For patients with Stage IIIC2p cervical cancer with positive para-aortic LN and positive distant metastasis on imaging and biopsy:

  • 1: Primary treatment is systemic therapy (1).
  • ±1d: With or without (±) individualized radiotherapy (1d).

Sector 7: Incidental Surgical Finding of Cervical Cancer Post-Hysterectomy (Figure 11) For patients with an incidental finding of Stage IA1 cervical cancer with negative LVSI post-hysterectomy:

  • 1: Management involves surveillance (1).

For patients with an incidental finding of stage IA1, IA2, or IB cervical cancer with positive LVSI but negative margins and negative imaging post-hysterectomy:

  • 1b: Primary treatment is radiotherapy (1b).
  • 1a, b: Radiotherapy (1) with extended-field EBRT (b) and brachytherapy (a) with or without concurrent chemotherapy.
  • or 2: An alternative is a surgical treatment (2) with parametrectomy, vaginectomy, and pelvic lymphadenectomy with or without para-aortic lymphadenectomy.
  • or 2b, a: Another alternative is radiotherapy (2) with pelvic EBRT (b) and brachytherapy (a) with or without concurrent chemotherapy.
  • 3: The next step is observation (3) if negative LN and no residual disease.
  • 3b: The next step is radiotherapy (3) with pelvic/para-aortic EBRT (b) with or without brachytherapy and concurrent chemotherapy if positive LN or residual disease.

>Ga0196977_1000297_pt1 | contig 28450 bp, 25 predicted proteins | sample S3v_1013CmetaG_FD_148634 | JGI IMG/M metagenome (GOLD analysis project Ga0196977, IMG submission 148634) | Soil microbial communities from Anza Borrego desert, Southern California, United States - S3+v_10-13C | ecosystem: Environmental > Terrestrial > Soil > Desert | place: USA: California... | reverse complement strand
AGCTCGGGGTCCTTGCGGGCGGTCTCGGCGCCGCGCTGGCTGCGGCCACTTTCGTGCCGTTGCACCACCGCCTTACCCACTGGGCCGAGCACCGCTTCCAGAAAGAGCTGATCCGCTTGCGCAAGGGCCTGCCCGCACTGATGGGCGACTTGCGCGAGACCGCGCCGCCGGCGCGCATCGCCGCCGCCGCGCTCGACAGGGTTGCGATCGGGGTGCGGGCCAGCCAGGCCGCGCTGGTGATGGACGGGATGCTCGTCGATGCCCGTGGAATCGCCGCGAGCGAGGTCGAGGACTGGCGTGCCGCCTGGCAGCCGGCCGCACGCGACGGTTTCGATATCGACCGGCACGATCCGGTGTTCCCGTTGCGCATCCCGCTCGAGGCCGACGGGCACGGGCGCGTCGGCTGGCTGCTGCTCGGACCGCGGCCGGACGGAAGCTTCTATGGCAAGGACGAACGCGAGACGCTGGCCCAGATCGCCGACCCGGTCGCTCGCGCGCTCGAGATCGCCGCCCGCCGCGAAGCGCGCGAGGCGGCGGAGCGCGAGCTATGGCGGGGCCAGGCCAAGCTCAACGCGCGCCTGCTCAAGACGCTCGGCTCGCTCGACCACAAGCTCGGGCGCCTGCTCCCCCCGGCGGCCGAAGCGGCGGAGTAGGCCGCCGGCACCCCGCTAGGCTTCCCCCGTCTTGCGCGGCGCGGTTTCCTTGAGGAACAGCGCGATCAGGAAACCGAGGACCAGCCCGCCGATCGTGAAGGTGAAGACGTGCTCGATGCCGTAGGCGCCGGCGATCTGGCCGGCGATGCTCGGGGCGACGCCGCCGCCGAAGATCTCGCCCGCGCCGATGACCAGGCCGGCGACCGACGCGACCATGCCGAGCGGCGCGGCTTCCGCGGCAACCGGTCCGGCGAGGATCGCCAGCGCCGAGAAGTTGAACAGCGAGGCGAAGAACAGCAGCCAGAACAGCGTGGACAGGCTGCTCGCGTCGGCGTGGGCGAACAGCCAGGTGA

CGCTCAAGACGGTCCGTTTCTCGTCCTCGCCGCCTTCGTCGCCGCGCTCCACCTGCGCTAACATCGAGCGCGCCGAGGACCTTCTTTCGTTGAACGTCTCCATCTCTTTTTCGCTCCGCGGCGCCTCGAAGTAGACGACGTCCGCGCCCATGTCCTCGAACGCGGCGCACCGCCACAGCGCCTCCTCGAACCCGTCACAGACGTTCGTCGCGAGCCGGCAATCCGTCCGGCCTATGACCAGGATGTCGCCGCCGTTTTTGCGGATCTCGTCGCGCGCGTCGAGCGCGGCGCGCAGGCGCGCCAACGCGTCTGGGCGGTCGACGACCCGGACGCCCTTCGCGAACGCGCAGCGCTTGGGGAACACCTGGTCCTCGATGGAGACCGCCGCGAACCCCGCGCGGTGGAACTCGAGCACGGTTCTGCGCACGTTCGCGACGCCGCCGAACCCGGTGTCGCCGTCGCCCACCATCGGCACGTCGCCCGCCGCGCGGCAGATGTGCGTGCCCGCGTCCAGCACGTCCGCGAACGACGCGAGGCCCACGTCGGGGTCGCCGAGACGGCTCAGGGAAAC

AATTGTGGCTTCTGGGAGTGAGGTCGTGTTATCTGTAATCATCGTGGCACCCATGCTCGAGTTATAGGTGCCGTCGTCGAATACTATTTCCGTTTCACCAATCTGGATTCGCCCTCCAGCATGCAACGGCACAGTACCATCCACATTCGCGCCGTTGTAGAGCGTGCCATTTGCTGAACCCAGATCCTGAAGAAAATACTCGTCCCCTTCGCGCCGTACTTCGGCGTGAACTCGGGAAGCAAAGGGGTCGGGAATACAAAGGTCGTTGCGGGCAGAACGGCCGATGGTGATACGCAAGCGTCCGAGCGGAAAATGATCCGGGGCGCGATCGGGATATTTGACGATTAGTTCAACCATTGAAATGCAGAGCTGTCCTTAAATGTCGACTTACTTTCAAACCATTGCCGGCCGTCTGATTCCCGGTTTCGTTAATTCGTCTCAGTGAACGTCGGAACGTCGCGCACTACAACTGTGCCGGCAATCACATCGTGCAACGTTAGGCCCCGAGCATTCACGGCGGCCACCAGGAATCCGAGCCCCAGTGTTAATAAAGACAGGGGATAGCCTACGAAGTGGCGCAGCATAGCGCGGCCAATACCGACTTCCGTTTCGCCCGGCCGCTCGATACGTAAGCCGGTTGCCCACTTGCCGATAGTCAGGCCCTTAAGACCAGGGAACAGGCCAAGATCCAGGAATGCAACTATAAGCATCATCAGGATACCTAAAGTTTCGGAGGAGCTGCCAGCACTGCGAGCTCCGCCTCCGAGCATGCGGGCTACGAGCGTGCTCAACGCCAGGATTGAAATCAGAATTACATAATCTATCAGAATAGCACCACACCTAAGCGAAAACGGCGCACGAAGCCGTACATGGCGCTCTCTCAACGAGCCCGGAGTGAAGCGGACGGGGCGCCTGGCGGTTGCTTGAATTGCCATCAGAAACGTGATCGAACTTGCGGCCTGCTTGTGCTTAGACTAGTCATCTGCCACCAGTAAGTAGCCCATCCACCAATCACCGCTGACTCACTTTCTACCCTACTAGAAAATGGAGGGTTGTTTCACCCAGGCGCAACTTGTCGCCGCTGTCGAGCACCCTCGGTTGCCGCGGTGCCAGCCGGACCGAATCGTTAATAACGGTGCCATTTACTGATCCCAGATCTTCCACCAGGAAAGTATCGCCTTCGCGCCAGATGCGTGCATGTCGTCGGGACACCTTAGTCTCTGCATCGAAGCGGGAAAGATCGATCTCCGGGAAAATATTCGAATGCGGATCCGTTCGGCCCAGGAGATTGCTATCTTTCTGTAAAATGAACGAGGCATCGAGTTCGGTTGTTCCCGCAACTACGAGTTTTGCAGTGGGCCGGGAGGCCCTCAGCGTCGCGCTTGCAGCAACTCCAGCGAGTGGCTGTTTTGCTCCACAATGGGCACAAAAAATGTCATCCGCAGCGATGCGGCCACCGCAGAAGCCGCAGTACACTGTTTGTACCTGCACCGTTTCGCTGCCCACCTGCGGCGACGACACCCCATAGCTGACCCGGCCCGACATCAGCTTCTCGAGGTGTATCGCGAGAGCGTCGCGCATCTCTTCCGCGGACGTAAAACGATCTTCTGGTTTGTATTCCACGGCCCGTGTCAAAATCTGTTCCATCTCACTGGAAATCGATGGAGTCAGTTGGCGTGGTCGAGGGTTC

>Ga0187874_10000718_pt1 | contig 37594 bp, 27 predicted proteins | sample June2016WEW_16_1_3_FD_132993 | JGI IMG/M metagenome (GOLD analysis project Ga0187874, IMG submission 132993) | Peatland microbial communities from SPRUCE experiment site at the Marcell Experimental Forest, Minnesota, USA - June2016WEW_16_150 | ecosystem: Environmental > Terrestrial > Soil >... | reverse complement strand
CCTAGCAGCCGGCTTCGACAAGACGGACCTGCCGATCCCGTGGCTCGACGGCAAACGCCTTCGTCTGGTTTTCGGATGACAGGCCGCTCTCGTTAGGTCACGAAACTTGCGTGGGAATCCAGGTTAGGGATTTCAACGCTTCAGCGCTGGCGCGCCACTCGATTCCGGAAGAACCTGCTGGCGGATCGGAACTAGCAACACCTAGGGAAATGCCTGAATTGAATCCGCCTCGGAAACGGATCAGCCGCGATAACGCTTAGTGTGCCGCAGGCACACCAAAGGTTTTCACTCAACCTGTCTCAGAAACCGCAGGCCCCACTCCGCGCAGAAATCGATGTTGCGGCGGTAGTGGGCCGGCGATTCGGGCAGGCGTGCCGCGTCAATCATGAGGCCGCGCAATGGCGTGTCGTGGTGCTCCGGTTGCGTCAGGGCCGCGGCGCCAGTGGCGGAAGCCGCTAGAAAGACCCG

For patients with an incidental finding of Stage IA1, IA2, or IB cervical cancer with positive LVSI, margins, and imaging post-hysterectomy:

  • 1a: Primary treatment is additional workup with imaging (1a) and further management depends on the findings.

Sector 8: Stage IVB or Distant Metastases (Figure 12) For patients with stage IVB cervical cancer or distant metastases amenable to local treatment:

  • 1g: Primary treatment is surgical resection (1g).
  • ±1b: With or without (±) radiotherapy (1) with individualized EBRT (b).
  • 1: An alternative is a surgical treatment (1) with local ablation.
  • ±1b: With or without (±) radiotherapy (1) with individualized EBRT (b).
  • or 1b: Or radiotherapy (1) with individualized EBRT (b) alone.
  • ±1: With or without (±) systemic therapy (1).
  • #2: Consider (#) adjuvant therapy (2) with systemic therapy.
  • 3: The next step is surveillance (3).

For patients with stage IVB cervical cancer or distant metastases not amenable to local treatment:

  • 1: Primary treatment is systemic therapy (1).